Preparing for Tomorrow’s Pharmaceutical Challenges
Part 2: Quality by Design and Process Analytical Technology
The pharmerging markets will still be extending their progress by 10 to 13%, as population increases and rising incomes contribute to dramatically higher use of medicines. Improved access to drugs is supported by economic expansion, significant demographic and epidemiologic changes, and a broad range of government and private healthcare policies.
New legislation, expiring patents and increasing healthcare costs call for decisive changes in the global pharmaceutical industry. New markets for specialty medicines, biopharmaceuticals and biosimilars are opening up, entailing opportunities for further growth. The coming years will see markets across the globe implement new best practices and manufacturing concepts. What they all have in common is the need for safe, high-quality and consistent operations.
The use of high-potency pharmaceuticals has grown extensively, causing manufacturers to pay more heed to protecting all elements of the supply chain from their potentially harmful effects.
Continuously Containing Highly Potent Substances
In parallel to the aseptic filling of liquid pharmaceuticals, manufacturers of solid dosage forms have also recognized the need for containment solutions. They prevent biological agents from escaping either into the working surroundings or the external environment, thus protecting operators from potent pharmaceutical compounds. Containment systems require closed containers or biological cabinets, and the use of rooms with specially designed air handling and secure operating procedures. Some drug manufacturers have already built entire containment facilities, where building and equipment are optimally fine-tuned to one another. Involving the equipment supplier at an early planning stage ensures flexible, modular and space-saving solutions.
A concept that greatly benefits this approach is continuous processing. Adopted many years ago by other industries like food and chemicals, the pharmaceutical industry only recently started to apprehend the benefits in terms of cost, time, space, and material savings. As opposed to batch manufacturing, continuous processing implies manufacturing and processing materials without interruption. This concept will only work if it is based on a thorough understanding of the process interaction between the different unit operations. As Dr. Janet Woodcock, Director of CDER (Center for Drug Evaluation and Research) at FDA, pointed out at the AAPS annual meeting in 2011: "Right now, manufacturing experts from the 1950s would easily recognize the pharmaceutical manufacturing processes of today." Yet the climate has changed in recent years, and leading manufacturers are developing new technologies which focus on reduced costs and improved efficiency.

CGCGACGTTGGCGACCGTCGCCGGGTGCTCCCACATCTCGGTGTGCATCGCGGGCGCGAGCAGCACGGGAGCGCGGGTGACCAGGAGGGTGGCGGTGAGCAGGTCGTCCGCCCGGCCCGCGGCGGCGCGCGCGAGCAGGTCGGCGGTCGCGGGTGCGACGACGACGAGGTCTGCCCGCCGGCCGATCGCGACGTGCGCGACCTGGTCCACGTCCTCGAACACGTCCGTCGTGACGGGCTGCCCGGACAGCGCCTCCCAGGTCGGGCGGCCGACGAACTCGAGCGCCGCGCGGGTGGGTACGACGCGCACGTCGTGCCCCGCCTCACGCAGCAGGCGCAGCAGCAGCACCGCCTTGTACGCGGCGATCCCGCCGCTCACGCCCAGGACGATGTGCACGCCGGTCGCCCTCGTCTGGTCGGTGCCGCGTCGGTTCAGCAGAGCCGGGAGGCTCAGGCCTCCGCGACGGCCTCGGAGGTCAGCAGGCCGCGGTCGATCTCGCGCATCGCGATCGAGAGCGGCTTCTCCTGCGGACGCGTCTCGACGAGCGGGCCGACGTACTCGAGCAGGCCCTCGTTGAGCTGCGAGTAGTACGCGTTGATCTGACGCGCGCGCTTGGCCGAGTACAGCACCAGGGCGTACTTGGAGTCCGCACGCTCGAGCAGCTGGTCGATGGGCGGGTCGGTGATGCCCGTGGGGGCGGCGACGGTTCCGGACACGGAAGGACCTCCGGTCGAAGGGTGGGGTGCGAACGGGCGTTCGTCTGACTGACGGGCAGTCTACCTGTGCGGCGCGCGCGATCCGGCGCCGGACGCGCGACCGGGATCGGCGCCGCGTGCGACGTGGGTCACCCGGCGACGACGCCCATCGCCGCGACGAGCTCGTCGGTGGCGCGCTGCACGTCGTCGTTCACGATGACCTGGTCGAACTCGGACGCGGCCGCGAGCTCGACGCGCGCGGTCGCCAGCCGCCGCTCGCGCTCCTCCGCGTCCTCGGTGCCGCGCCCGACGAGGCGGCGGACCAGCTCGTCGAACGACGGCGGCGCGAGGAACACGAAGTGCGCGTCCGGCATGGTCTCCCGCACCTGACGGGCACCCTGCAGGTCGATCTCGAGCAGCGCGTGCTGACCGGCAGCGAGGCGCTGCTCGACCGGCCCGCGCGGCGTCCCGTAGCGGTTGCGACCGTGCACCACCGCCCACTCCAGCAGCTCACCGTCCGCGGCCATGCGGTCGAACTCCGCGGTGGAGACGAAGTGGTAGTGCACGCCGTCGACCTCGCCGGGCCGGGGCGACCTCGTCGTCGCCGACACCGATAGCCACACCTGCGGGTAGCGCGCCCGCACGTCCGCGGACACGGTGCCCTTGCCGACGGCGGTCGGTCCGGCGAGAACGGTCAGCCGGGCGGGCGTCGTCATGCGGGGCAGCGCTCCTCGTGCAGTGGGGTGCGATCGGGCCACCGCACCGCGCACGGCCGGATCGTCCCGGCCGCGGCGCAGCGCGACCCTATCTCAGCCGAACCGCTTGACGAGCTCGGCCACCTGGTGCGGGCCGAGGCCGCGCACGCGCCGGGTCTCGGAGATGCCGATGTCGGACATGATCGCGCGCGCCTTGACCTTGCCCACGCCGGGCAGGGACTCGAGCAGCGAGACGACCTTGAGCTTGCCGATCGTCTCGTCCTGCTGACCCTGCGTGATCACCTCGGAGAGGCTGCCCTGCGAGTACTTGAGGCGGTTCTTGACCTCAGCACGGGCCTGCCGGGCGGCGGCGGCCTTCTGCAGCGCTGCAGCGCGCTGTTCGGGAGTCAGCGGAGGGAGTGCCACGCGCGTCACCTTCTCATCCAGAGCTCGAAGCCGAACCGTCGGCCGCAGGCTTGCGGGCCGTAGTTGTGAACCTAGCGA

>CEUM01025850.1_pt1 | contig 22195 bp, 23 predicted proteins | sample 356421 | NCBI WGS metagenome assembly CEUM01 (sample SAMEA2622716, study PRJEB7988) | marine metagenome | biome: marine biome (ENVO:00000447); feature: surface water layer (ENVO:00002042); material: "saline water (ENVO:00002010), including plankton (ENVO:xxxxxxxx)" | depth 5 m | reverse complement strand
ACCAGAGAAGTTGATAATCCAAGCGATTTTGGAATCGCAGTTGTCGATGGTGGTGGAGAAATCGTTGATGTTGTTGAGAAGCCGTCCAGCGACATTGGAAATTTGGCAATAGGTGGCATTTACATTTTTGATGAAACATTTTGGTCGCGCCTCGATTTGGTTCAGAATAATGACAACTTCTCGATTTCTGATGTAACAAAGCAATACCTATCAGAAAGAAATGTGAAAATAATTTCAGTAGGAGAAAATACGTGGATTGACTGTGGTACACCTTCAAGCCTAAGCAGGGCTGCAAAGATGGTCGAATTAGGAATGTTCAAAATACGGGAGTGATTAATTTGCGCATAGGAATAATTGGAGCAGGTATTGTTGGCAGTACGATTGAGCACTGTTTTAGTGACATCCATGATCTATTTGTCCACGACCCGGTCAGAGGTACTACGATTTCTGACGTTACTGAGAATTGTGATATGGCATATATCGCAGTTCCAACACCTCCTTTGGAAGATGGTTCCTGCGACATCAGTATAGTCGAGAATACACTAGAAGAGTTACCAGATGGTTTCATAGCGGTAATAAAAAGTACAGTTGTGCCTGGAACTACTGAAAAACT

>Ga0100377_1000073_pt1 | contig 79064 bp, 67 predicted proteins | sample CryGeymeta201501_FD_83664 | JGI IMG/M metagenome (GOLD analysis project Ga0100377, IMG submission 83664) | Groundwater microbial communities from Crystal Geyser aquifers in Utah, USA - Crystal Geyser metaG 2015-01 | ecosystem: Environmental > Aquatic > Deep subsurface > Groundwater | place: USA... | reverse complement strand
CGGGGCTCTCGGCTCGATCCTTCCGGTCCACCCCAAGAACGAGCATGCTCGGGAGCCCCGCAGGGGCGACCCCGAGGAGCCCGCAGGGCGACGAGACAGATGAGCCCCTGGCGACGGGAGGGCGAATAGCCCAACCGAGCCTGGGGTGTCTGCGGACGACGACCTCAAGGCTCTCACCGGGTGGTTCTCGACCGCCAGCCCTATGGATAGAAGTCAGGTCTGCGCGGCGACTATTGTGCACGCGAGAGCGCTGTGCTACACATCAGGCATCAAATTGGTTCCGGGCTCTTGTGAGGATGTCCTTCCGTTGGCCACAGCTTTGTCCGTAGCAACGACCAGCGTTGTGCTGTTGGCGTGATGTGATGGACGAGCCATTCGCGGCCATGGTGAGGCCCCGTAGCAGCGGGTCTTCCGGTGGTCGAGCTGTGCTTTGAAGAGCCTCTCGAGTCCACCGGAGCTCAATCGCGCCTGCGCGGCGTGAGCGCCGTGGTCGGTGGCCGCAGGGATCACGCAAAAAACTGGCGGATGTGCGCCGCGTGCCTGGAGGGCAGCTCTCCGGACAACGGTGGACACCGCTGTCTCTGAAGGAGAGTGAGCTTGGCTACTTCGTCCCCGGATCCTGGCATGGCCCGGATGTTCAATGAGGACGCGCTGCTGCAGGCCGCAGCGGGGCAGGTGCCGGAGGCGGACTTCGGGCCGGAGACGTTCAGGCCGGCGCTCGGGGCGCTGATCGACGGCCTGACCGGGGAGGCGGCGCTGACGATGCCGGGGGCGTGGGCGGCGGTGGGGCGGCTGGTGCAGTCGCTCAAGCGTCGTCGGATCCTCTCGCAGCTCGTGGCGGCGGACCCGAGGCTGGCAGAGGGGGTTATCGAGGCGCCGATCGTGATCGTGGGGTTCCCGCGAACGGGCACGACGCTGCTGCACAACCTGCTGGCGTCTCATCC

Building Quality into Products
The FDA strongly advocates continuous processing and has pointed out frequently that the approach is consistent with the agency's Quality by Design (QbD) efforts. QbD is "a science- and risk-based approach to pharmaceutical development and manufacturing [...] to help ensure product quality." It aims at defining the quality and efficiency of a product before it is manufactured. Based on these requirements, product quality can be measured and controlled at different stages during the manufacturing process, while taking into account the impact of product and process properties on the final product. With a comprehensive control strategy for material, process and end product, QbD leads to reduced product loss, less production fluctuations and faster time-to-market. The QbD concept is also starting to be applied to biological products such as vaccines. However, the approach for solid formulations cannot simply be transferred to biological products. It still requires more experience and examples to establish suitable review and inspection paradigms.